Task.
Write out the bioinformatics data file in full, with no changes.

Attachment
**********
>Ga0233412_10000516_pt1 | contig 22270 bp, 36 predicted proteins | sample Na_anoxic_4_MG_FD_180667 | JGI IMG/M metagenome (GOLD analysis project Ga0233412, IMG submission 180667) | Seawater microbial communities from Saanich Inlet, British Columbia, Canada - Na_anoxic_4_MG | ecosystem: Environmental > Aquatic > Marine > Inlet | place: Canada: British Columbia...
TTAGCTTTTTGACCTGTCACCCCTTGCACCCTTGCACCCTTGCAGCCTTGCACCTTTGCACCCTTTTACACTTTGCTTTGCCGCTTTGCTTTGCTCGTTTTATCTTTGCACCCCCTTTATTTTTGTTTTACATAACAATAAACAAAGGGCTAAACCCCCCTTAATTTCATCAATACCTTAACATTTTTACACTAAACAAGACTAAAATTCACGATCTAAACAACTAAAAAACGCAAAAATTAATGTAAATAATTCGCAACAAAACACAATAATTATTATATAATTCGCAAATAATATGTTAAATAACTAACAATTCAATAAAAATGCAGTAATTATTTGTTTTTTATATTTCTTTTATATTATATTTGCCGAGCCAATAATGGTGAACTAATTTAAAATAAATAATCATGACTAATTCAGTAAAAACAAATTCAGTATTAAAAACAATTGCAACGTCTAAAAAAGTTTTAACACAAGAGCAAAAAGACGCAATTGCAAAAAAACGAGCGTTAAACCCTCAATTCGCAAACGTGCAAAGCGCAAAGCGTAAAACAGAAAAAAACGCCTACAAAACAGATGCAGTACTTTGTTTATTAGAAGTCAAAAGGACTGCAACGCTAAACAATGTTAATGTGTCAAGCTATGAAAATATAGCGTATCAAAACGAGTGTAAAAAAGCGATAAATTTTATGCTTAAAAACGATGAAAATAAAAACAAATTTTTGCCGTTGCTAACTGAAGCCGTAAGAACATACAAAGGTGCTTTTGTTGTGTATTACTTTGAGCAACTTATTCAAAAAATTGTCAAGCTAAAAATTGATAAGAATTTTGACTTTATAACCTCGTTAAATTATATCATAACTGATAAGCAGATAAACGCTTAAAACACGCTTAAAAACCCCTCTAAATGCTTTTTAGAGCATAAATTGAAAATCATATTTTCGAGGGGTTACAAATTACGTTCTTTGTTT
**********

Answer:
>Ga0233412_10000516_pt1 | contig 22270 bp, 36 predicted proteins | sample Na_anoxic_4_MG_FD_180667 | JGI IMG/M metagenome (GOLD analysis project Ga0233412, IMG submission 180667) | Seawater microbial communities from Saanich Inlet, British Columbia, Canada - Na_anoxic_4_MG | ecosystem: Environmental > Aquatic > Marine > Inlet | place: Canada: British Columbia...
TTAGCTTTTTGACCTGTCACCCCTTGCACCCTTGCACCCTTGCAGCCTTGCACCTTTGCACCCTTTTACACTTTGCTTTGCCGCTTTGCTTTGCTCGTTTTATCTTTGCACCCCCTTTATTTTTGTTTTACATAACAATAAACAAAGGGCTAAACCCCCCTTAATTTCATCAATACCTTAACATTTTTACACTAAACAAGACTAAAATTCACGATCTAAACAACTAAAAAACGCAAAAATTAATGTAAATAATTCGCAACAAAACACAATAATTATTATATAATTCGCAAATAATATGTTAAATAACTAACAATTCAATAAAAATGCAGTAATTATTTGTTTTTTATATTTCTTTTATATTATATTTGCCGAGCCAATAATGGTGAACTAATTTAAAATAAATAATCATGACTAATTCAGTAAAAACAAATTCAGTATTAAAAACAATTGCAACGTCTAAAAAAGTTTTAACACAAGAGCAAAAAGACGCAATTGCAAAAAAACGAGCGTTAAACCCTCAATTCGCAAACGTGCAAAGCGCAAAGCGTAAAACAGAAAAAAACGCCTACAAAACAGATGCAGTACTTTGTTTATTAGAAGTCAAAAGGACTGCAACGCTAAACAATGTTAATGTGTCAAGCTATGAAAATATAGCGTATCAAAACGAGTGTAAAAAAGCGATAAATTTTATGCTTAAAAACGATGAAAATAAAAACAAATTTTTGCCGTTGCTAACTGAAGCCGTAAGAACATACAAAGGTGCTTTTGTTGTGTATTACTTTGAGCAACTTATTCAAAAAATTGTCAAGCTAAAAATTGATAAGAATTTTGACTTTATAACCTCGTTAAATTATATCATAACTGATAAGCAGATAAACGCTTAAAACACGCTTAAAAACCCCTCTAAATGCTTTTTAGAGCATAAATTGAAAATCATATTTTCGAGGGGTTACAAATTACGTTCTTTGTTT